Pittman, Laura D.
Ph.D. (Doctor of Philosophy)
Department of Psychology
Developmental psychology||Social psychology||Parent and child--Psychological aspects--Research||Father and child--Psychological aspects--Research||Child rearing--Psychological aspects--Research||Child psychology--Research||Internalization--Research
Prior studies evaluating associations between parent and child characteristics have focused largely on mother-child, but not father-child, dyadic relationships. Theoretical and empirical evidence suggests that research including fathers is needed because knowledge about how maternal, paternal, and child characteristics may be interrelated is lacking and there is theoretical work suggesting that paternal behavior may be more sensitive to interpersonal factors than maternal behavior. These gaps in the literature were addressed in the present study through evaluation of hybrid actor-partner interdependence models in which maternal, paternal, and child characteristics were included. Specifically, maternal and paternal harsh/negative behavior were evaluated as mediators of associations between maternal and paternal negative affect and child outcomes (i.e., internalizing problems and externalizing problems). Furthermore, maternal and paternal harsh/negative behavior were evaluated as mediators of associations between maternal and paternal relationship satisfaction and child outcomes. The final sample included 103 families characterized by a mother, father, and their 8- to 12-year-old child. Results indicated that maternal and paternal harsh/negative parenting behavior partially mediated the association between maternal negative affect and child internalizing problems. Maternal harsh/negative behavior also partially mediated the association between maternal negative affect and child externalizing problems. Lastly, paternal harsh/negative behavior partially mediated the association between maternal relationship satisfaction and child internalizing problems. These results do not provide support for the hypothesis that paternal behavior is more sensitive to interpersonal factors than maternal behavior. Rather, results indicate that both maternal and paternal behaviors may be susceptible to interpersonal factors. Such results highlight the importance of theoretical and empirical work incorporating characteristics of mothers, fathers, and children in family psychology research. Moreover, results highlight the importance of targeting maternal negative affect in clinical intervention given its direct and indirect associations with internalizing and externalizing problems in children.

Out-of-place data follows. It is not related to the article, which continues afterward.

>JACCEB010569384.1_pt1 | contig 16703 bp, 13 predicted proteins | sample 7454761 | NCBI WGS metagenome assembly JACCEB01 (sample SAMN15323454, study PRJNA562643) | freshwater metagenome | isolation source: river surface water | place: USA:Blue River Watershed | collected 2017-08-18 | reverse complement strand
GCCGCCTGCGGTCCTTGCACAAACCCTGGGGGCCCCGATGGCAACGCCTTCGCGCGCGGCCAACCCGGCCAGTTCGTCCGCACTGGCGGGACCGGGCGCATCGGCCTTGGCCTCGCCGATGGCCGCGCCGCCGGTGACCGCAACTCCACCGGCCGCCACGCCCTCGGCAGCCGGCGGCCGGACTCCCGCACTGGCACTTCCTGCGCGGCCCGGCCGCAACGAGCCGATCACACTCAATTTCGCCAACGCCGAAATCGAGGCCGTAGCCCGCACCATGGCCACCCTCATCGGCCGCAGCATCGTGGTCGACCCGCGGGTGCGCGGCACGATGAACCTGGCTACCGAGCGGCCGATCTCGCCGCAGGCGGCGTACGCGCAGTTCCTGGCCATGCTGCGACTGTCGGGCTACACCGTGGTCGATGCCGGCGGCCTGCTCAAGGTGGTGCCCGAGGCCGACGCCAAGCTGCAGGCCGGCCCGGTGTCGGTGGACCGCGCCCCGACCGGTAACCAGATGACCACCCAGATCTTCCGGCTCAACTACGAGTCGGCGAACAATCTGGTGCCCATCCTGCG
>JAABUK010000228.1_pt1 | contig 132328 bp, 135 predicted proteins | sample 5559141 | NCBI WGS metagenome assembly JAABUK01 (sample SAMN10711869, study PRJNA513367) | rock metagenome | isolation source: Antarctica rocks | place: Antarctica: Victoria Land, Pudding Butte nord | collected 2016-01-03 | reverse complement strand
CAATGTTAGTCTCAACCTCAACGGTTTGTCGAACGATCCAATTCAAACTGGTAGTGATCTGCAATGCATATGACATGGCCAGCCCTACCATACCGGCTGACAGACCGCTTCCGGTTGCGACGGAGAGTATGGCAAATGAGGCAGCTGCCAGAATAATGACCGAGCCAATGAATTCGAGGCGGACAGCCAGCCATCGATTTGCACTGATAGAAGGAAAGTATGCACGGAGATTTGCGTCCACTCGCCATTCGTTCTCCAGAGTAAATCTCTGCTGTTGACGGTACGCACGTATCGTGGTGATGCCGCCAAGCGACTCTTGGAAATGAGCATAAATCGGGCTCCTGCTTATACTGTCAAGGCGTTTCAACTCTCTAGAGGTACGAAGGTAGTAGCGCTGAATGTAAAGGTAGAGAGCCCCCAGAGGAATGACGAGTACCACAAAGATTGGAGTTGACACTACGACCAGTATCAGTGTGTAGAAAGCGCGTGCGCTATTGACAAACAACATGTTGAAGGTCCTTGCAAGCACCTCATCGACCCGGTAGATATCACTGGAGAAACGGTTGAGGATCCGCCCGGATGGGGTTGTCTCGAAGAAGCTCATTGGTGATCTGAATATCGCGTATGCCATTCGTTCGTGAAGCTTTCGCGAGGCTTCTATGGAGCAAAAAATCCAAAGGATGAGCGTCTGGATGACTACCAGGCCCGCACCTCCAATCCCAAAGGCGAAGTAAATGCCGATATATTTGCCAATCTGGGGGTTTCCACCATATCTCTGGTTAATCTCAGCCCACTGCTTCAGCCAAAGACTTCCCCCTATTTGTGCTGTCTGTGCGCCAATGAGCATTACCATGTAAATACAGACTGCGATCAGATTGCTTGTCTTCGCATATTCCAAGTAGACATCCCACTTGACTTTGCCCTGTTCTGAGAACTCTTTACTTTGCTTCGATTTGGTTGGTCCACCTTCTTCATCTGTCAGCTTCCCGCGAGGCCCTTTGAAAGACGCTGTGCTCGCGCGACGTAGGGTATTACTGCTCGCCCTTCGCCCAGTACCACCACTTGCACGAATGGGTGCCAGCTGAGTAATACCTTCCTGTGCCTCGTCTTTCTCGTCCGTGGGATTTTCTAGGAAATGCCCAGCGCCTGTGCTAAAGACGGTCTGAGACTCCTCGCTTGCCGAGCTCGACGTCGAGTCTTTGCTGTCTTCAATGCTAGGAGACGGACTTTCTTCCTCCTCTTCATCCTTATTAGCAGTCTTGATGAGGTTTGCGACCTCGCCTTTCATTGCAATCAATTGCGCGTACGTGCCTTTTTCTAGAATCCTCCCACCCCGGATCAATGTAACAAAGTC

Murdock, Kyle Wayne, "Maternal and paternal contributions to child internalizing and externalizing problems : an actor-partner interdependence framework" (2015). Graduate Research Theses & Dissertations. 3899.
Northern Illinois University
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